photo © 2010 Keith Williamson | more info (via: Wylio)Growing up, I used to take a trip every summer to spend a week with my Grandparents in Fayetteville, Arkansas. I always loved going fishing down by the lake, eating the best BBQ around at B&B, and going with my Grandpa every morning to look up stocks on the terminal at the bank.
My Grandpa is most responsible for my love of all things finance starting at a young age. He taught me some of the most important lessons about personal finance I have ever learned. He taught them to me starting at a young age. I already mentioned that he taught me about the stock market, which led to my major in both undergraduate and graduate school. But the single most important thing he taught me was how to track my finances and budget.
Learning How to Budget
When I was about nine years old, I was visiting my Grandpa in Arkansas one summer evening when he sat me down to have a talk. He asked me how I handled my budget and how I tracked my personal expenses. I didn’t have an answer, so he pulled out an old fashioned ledger book. The hard cover book had pages like a check book ledger.
He gave me five dollars and showed me how to record income on the ledger. He then told me that I had to record everything I bought and all of the money that I received. It is a simple concept today, but my Grandpa was smart to instill those values in a young child.
Learning About Frugality
My Grandfather, of blessed memory, grew up during the worst financial period in modern history. Growing up during the Great Depression, paying his way through college, serving in the military during World War II, and bootstrapping through an MBA taught him important lessons about frugality and thriftiness that children of my generation, the “Millennials,” would never be exposed to otherwise.
While my family was not rich growing up, we were far from poor. We lived in a nice neighborhood and my mom bought me toys as bribes to get me to behave. It was my Grandpa who taught me about money. Learning from someone who (little did I know at the time) grew up in times of financial hardship at a young age instilled important values in me that I still follow to this day.
Learning About Saving and Investing
Aside from the important lessons of budgeting and frugality, my Grandpa was the one who taught me the concepts of the stock market, government bonds, bank accounts, and business. He was a brilliant man, and as a marketing professor at the University of Arkansas, there was no one better to teach me about business.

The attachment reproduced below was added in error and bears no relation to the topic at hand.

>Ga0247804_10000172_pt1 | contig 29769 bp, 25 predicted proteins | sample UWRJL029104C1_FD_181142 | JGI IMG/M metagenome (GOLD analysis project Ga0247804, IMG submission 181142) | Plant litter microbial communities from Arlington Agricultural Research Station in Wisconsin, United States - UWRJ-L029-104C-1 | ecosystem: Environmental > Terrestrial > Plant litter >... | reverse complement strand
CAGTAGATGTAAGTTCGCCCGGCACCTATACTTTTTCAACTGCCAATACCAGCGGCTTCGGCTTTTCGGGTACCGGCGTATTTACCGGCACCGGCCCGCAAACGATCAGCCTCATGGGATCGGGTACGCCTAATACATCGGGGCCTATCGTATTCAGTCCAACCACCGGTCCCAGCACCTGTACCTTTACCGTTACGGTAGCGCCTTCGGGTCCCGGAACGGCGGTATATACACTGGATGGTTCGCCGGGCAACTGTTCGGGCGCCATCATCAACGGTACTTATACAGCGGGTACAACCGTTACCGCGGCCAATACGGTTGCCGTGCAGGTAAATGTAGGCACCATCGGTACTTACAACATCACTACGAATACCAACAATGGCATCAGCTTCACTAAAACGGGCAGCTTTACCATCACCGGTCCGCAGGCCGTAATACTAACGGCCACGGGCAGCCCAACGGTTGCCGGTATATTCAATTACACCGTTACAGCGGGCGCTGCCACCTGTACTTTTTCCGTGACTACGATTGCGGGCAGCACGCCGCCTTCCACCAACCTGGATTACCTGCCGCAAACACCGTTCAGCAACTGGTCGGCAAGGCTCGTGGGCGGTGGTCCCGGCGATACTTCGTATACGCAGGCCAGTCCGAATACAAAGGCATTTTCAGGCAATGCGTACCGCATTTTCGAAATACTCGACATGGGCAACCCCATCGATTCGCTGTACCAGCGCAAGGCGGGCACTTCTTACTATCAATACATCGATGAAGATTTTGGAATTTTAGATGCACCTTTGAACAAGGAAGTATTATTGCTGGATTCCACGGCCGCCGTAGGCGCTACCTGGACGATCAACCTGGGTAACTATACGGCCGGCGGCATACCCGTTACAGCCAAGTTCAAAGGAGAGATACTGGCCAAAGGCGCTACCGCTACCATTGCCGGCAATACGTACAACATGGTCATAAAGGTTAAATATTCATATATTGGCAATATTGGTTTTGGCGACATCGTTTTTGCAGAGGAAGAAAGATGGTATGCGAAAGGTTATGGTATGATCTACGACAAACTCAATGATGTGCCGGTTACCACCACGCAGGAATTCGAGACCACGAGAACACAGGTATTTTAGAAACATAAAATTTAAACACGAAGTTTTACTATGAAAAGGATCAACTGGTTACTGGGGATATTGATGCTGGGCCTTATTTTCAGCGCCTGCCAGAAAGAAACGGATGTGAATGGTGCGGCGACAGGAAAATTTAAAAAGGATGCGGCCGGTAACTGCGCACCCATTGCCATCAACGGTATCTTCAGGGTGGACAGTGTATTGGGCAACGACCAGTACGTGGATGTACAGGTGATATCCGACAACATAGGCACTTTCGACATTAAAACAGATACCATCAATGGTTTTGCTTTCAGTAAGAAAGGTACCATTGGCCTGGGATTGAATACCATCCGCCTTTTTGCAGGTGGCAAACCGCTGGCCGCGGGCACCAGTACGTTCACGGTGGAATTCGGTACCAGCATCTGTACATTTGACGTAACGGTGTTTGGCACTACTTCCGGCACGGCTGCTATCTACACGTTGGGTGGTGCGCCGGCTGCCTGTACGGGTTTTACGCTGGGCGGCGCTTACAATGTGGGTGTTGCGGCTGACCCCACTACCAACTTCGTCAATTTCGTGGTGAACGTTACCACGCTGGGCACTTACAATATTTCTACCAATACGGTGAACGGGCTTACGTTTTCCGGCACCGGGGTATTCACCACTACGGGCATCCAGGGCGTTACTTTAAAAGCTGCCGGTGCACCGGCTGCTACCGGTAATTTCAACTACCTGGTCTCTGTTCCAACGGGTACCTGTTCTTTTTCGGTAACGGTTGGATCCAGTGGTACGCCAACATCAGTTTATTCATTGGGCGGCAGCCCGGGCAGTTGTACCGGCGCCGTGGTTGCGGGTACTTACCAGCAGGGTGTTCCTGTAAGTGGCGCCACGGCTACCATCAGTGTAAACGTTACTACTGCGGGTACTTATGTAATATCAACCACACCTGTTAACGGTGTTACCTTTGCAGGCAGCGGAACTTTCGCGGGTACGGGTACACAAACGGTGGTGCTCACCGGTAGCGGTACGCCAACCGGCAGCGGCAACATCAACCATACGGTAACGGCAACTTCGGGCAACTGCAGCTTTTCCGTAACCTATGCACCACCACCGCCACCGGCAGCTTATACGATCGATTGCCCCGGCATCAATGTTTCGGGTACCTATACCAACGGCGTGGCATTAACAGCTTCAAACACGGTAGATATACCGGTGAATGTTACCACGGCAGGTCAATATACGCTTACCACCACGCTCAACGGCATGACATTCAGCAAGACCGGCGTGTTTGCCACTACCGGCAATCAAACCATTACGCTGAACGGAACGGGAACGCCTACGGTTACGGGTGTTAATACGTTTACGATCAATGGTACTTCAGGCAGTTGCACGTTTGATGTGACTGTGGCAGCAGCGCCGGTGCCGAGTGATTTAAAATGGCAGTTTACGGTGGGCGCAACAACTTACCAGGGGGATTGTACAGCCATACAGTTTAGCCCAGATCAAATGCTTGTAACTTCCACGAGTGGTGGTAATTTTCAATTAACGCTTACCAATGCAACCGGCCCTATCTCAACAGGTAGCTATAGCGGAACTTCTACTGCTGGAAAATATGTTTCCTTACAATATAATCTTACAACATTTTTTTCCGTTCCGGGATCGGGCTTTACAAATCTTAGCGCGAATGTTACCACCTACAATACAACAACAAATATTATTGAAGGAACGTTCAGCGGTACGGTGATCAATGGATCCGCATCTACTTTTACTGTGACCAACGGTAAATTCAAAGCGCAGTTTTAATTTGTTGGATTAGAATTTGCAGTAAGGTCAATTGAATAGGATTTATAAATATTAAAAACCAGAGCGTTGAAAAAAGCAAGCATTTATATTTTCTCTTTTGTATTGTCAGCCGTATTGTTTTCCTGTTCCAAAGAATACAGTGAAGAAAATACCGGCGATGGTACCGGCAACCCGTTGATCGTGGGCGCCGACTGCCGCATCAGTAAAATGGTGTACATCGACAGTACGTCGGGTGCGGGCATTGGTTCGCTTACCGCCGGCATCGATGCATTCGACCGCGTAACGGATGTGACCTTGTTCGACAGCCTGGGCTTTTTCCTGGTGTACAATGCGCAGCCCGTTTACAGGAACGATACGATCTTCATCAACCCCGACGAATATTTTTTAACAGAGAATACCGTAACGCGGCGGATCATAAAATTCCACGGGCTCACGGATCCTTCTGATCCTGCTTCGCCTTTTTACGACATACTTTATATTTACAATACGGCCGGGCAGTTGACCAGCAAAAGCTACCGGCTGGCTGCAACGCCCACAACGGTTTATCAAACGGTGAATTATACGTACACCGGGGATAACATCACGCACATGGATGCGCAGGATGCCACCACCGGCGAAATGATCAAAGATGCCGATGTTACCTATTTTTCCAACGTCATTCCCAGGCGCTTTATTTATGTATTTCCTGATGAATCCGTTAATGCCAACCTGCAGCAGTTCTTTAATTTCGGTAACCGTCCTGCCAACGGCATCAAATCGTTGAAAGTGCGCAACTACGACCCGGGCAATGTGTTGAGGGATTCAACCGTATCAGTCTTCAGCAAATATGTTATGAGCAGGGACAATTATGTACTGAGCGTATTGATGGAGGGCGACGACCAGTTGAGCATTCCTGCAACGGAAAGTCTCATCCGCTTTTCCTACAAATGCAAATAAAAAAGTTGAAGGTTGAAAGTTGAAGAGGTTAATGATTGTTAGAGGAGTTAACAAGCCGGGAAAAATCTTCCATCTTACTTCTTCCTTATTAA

By the time I was twelve, my Grandpa would quiz me on ticker symbols when we were looking up his stocks together at Arvest Bank and Trust in Downtown Fayetteville. He would ask me about my budget, and I was able to answer thoroughly. He would explain to me why a stock would rise and fall and I would apply those concepts to other companies. He instilled a love of business and finance in me that led to my career and lifestyle choices that are a part of my life today.
Applying the Lessons
As I grew up, I learned to apply my Grandpa’s lessons to my life. I used my ledger to earn Personal Finance merit badge on my path to becoming an Eagle Scout. I used my knowledge of banking and budgeting when I got my first job to pay for my car insurance, gas, and repairs in high school. I used my knowledge of the stock market to help me thorough business school.
I never realized it at the time, but my Grandpa taught me the most important financial lessons I will ever learn in my life. If you have young people in your life, be they your children or grandchildren, nieces or nephews, students or mentees, make sure they understand how personal finance works. While they might not realize it at the time, it will impact their life forever.
What is the most important personal finance lesson you have ever learned? Where did you learn it and how did it impact your life? Please share your thoughts in the comments.
This is a guest post from Eric. Eric writes about personal finance topics, including investing, credit, banking, and taxes, at Narrow Bridge Finance. You can find him on Twitter at @DenverEric. This post is part of the first ever Yakezie blog swap. Be sure to read my post at Narrow Bridge Finance about A Mother’s Advice.